The Zoom included at least twenty of my Kinder children who were engaging in remote learning. Poppy, one of my four-year-old learners, brought her older sister along, Holly, who I taught in Kinder in 2020. The children were throwing all of their questions at me and before I could get a word in, Holly was answering it all for me. She explained to the Kinder children the purpose of homework, as that was a big curiosity, as well as classes, lunchboxes, principal’s office, and everything else that a child imagines school would be like – based on books and television I suppose. Holly took over this remote learning opportunity and it got me thinking, is this something that I could organise, perhaps with individual schools?

Following the Zoom session, I was intrigued, passionate and motivated about this idea of inviting previous Gowrie children online to chat about their school to the Kinder children who will be joining them in 2022. Right away, I was in contact with previous families to ask whether their child would be interested in participating in a Zoom session. In the end we had more than five sessions where children could connect and learn more about their School. Rather than leading this myself, I had young leaders doing this for me which was a turning point where I could create an online transition to school program.

Many virtual sessions followed these Zooms including one I called ‘Mapping with Molly’ where each child drew their own map and shared it with the group, most of which included the route from home to Kinder, and home to School. Through this, children demonstrated many learning dispositions and made it clear to me that the Kinder and families successfully worked together to help children in developing these attitudes to learning.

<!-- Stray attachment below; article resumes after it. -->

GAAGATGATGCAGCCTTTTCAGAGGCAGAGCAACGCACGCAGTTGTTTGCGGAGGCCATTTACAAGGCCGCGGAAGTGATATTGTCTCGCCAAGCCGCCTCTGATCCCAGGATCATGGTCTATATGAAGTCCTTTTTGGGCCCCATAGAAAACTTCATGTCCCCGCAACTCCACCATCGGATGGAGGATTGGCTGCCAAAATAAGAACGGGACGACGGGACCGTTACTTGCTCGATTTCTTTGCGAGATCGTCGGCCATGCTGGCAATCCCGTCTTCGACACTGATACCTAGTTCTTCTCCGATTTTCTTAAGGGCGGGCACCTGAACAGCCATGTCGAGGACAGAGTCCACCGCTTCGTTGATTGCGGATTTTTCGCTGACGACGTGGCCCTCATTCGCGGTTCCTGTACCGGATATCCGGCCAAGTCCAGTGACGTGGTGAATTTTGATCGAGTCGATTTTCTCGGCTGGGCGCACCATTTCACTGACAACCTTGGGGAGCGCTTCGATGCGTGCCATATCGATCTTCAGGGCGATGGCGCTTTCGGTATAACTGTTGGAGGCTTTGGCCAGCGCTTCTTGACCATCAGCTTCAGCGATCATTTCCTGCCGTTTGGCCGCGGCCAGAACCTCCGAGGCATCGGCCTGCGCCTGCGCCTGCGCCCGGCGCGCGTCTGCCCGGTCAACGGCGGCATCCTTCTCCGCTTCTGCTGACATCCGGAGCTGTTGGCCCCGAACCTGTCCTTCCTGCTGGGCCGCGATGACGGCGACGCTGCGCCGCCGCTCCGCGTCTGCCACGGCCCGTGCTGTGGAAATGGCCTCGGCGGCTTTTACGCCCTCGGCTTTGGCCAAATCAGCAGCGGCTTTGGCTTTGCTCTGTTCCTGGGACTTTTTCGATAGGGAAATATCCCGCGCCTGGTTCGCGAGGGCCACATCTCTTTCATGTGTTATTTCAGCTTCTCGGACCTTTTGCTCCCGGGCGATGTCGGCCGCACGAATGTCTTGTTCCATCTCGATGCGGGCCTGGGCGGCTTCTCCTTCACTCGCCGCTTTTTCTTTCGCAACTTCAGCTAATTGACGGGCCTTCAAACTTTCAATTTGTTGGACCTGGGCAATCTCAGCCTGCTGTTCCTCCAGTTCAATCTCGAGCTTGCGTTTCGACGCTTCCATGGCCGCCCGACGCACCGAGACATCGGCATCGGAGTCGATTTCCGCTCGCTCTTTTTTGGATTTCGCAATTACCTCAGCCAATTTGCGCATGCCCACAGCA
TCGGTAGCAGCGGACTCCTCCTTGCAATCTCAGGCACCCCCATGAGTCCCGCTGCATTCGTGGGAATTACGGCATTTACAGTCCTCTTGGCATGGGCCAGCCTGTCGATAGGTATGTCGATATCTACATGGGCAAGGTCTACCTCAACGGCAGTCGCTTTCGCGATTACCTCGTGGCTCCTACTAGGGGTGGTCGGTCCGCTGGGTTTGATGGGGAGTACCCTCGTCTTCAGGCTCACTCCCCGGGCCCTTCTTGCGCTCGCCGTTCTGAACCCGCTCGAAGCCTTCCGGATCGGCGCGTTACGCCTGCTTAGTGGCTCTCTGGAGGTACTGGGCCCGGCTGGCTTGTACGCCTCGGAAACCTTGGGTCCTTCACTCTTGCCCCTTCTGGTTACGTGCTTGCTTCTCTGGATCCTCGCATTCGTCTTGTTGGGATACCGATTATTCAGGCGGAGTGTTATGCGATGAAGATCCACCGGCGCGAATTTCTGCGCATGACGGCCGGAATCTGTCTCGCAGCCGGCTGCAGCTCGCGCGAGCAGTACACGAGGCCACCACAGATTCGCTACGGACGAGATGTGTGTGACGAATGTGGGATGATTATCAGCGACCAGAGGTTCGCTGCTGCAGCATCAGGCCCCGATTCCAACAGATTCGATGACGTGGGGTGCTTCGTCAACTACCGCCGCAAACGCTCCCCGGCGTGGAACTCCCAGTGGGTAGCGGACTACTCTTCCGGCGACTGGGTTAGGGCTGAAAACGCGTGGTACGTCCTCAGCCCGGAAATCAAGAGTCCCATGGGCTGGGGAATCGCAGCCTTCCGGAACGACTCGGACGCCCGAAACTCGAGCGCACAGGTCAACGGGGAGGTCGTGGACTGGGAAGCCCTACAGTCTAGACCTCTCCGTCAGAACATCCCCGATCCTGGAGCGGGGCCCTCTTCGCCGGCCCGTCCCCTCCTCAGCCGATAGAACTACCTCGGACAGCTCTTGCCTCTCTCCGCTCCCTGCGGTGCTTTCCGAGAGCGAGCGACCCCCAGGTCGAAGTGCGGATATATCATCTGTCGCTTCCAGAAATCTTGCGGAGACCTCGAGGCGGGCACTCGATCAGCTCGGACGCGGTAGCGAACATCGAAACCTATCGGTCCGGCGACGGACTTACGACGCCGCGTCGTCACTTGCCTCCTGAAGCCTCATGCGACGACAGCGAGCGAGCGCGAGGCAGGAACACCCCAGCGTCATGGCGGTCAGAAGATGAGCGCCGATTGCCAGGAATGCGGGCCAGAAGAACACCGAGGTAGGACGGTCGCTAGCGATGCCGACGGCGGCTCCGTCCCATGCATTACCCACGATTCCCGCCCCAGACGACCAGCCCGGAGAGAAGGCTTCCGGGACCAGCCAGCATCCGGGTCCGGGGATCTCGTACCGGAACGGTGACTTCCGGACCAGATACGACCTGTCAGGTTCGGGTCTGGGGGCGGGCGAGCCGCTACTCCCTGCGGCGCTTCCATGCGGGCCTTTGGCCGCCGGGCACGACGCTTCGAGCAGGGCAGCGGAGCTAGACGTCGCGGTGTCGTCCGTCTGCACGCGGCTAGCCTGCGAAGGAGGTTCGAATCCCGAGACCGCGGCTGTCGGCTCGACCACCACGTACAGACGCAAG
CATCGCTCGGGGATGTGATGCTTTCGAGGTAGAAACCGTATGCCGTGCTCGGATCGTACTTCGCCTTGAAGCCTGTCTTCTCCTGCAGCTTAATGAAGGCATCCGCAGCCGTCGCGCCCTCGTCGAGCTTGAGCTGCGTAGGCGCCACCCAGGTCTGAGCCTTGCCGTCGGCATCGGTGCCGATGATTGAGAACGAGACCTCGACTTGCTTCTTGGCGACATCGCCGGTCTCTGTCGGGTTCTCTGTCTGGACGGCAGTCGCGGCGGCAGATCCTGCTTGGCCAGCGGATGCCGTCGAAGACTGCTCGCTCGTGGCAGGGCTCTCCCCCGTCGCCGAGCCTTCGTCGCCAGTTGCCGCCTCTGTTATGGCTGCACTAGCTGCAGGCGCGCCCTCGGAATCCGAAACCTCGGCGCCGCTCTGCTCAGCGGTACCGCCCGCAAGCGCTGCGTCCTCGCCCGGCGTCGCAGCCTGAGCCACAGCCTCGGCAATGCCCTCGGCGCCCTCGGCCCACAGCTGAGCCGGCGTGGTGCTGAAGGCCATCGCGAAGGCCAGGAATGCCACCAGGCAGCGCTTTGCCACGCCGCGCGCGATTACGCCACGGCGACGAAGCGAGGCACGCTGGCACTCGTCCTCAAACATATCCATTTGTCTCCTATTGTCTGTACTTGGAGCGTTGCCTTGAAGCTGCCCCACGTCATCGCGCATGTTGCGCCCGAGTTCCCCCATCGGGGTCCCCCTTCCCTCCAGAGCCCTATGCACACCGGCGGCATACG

After many Zoom experiences, families were questioning how their children would visually see their School with the low chance of visits being possible. My wonderful colleague and next-door Kinder Teacher, Hannah Fruin, was able to set up what she would refer to as
‘School Mini-Me’ where each child had their photo on a wooden block which was placed in front of their School photo. Children could then use this space in the program as they would role-play how they get to School and the friends that would be going to the same School as them.

The uncertainty around School quickly turned into comfort and excitement as we adapted our Transition to School program to suit current times. Children began sharing what they knew about their School with others, and families felt less anxious about the process. As we move forward, hopeful for a COVID-free future, we know that we are resilient in the way that we teach and we are therefore able to support our young learners in developing many lifelong skills.